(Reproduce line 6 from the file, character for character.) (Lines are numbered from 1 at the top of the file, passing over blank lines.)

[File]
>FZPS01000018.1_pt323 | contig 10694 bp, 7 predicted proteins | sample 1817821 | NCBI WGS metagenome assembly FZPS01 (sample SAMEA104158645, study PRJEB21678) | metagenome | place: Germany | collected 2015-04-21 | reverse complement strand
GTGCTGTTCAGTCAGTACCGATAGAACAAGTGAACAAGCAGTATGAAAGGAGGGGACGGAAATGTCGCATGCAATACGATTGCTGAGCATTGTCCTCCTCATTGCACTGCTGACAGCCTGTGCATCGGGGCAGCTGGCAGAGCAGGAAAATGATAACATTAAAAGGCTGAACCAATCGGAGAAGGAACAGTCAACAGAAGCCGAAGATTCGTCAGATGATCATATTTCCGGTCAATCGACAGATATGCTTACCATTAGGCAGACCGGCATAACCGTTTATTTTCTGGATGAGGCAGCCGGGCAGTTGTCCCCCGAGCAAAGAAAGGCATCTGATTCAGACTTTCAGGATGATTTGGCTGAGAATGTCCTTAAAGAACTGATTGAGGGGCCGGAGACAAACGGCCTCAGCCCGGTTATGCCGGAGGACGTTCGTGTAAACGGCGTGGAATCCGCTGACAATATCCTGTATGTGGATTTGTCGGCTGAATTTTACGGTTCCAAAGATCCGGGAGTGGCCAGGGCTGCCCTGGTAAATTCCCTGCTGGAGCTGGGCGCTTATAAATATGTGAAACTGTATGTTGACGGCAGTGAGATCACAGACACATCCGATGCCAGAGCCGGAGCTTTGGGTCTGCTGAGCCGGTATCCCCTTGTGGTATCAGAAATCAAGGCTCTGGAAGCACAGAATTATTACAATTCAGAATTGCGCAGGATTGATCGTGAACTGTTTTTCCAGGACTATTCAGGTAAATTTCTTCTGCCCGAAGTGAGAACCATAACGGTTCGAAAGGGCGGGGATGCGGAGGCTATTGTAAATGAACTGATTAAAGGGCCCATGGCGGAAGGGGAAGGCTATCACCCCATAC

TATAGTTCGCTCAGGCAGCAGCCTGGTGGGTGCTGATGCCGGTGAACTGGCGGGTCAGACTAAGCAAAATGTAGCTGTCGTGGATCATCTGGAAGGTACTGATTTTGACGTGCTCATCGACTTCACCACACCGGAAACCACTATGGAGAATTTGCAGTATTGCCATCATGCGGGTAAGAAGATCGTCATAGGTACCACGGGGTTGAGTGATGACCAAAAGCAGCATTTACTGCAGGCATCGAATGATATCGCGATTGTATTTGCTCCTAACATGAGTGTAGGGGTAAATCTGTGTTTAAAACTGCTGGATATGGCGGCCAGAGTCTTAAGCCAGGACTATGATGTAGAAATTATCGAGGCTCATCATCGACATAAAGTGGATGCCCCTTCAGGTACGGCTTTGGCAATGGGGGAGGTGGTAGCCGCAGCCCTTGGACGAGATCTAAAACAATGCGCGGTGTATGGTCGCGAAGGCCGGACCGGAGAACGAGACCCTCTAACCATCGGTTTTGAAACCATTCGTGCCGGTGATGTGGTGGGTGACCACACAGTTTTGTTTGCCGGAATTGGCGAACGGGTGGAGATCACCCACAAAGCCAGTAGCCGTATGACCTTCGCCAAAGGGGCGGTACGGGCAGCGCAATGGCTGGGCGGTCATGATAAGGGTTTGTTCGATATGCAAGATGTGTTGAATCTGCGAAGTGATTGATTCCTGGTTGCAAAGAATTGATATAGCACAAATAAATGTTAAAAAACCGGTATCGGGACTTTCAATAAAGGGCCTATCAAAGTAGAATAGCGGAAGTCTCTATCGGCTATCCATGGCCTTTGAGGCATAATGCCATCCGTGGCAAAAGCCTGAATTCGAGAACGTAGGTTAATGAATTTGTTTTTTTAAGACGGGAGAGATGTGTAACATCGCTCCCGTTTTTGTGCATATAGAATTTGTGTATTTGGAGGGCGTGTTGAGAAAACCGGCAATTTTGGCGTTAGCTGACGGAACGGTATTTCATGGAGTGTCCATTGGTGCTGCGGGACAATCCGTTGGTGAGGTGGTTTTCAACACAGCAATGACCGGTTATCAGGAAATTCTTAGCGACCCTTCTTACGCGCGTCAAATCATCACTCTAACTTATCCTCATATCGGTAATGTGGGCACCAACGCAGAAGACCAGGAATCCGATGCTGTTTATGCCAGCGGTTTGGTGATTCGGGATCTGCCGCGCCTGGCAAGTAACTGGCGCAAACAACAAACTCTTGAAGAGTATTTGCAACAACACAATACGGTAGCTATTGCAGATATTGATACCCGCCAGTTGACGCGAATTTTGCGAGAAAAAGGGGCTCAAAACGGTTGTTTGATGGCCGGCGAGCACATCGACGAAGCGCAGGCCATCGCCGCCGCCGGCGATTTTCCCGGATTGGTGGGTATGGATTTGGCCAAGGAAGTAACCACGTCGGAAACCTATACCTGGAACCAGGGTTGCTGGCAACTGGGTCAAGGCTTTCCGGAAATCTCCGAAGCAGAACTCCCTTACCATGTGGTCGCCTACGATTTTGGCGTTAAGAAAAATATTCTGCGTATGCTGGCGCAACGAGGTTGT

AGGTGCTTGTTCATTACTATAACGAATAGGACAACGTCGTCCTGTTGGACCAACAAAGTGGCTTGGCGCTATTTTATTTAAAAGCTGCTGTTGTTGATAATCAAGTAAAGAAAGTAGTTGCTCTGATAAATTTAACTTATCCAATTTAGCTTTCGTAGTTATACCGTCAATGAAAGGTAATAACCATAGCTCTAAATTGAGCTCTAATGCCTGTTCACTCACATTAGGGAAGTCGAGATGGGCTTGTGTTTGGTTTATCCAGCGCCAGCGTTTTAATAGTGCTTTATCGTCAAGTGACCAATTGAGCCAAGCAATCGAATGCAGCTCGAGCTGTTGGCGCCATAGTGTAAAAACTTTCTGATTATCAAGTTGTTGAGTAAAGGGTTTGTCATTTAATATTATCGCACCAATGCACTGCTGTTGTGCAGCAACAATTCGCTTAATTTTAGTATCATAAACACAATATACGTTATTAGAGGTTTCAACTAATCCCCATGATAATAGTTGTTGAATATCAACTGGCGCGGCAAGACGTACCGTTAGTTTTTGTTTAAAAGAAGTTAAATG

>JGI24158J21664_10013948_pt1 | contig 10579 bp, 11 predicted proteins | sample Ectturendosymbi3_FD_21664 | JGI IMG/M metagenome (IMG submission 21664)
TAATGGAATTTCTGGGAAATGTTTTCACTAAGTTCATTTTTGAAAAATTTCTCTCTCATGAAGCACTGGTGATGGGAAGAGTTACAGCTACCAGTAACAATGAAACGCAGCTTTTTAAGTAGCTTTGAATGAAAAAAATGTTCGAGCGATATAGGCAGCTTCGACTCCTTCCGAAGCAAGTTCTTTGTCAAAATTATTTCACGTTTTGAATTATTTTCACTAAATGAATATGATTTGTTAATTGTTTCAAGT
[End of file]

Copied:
TAATGGAATTTCTGGGAAATGTTTTCACTAAGTTCATTTTTGAAAAATTTCTCTCTCATGAAGCACTGGTGATGGGAAGAGTTACAGCTACCAGTAACAATGAAACGCAGCTTTTTAAGTAGCTTTGAATGAAAAAAATGTTCGAGCGATATAGGCAGCTTCGACTCCTTCCGAAGCAAGTTCTTTGTCAAAATTATTTCACGTTTTGAATTATTTTCACTAAATGAATATGATTTGTTAATTGTTTCAAGT